WASHINGTON — For decades, women who believed their employers had punished them with lower wages and missed promotions after they had become mothers have been filing gender discrimination complaints and bringing lawsuits.
Now, as men shoulder more responsibilities at home, they are increasingly taking legal action against employers that they say refuse to accommodate their roles as fathers.
“The huge thing that’s changed only in about the past five years is suddenly men feel entitled to take time off for family,” said Joan C. Williams of the Center for WorkLife Law at the University of California Hastings College of the Law in San Francisco. “They’re willing to put their careers on the line to live up to that idea. It’s revolutionary.”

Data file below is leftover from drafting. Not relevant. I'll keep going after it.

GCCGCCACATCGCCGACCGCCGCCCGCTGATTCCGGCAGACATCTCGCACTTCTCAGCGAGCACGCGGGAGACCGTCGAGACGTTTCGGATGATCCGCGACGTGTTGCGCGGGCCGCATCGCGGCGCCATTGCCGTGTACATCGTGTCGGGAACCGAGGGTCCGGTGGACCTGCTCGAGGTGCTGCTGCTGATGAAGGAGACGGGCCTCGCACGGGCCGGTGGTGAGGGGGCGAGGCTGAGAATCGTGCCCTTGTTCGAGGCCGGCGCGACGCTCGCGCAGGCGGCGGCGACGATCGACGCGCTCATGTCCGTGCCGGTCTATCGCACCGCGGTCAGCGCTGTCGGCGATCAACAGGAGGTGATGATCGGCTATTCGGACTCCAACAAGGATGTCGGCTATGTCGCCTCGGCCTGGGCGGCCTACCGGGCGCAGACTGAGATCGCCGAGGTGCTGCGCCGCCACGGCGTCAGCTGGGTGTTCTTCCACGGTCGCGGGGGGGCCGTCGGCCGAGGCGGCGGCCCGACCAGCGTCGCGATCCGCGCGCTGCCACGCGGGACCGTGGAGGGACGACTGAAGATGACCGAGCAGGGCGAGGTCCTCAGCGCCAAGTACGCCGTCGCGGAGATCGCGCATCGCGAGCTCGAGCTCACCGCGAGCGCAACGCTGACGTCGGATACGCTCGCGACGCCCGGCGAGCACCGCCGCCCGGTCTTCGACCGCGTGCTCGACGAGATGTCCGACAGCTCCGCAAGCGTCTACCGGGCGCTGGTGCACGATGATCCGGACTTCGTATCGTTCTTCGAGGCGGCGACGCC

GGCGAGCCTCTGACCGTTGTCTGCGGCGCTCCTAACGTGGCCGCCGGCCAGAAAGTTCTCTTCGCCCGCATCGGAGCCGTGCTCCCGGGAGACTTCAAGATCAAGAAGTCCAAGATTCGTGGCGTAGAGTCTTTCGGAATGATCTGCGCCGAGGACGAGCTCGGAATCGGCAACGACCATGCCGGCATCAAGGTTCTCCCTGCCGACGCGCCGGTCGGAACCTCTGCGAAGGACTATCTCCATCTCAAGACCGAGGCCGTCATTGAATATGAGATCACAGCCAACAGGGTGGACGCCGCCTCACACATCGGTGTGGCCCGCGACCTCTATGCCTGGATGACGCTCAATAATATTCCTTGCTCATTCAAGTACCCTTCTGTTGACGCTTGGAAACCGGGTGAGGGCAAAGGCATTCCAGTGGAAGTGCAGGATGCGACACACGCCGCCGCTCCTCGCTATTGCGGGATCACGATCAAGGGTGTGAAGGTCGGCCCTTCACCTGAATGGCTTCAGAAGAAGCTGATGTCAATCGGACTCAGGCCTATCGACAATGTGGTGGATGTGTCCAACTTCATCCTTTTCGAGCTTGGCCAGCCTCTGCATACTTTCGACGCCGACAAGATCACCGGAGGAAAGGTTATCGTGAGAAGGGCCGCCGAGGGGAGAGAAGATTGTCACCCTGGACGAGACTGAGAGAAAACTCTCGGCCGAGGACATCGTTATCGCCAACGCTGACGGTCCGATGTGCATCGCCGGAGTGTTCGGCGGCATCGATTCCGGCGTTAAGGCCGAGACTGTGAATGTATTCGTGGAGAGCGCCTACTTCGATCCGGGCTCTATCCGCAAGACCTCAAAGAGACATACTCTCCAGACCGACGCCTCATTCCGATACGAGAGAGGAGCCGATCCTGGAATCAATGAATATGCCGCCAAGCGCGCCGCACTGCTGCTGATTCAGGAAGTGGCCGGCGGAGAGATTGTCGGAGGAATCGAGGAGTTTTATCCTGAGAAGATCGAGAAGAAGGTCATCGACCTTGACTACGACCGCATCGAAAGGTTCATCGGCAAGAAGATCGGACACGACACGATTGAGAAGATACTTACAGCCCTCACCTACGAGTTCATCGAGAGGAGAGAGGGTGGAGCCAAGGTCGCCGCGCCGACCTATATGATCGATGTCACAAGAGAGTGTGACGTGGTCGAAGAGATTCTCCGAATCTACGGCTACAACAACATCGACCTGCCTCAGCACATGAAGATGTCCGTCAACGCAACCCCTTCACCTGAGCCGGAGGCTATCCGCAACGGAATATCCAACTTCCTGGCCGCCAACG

Just last week, CNN and Turner Broadcasting quietly settled an Equal Employment Opportunity Commission charge with a former CNN correspondent, Josh Levs, who claimed that the company’s paid parental leave policy discriminated against biological fathers.
At the time Mr. Levs’s daughter was born, in October 2013, CNN offered 10 weeks of paid leave to biological mothers and the same amount to parents of either gender who adopted children or relied on surrogates
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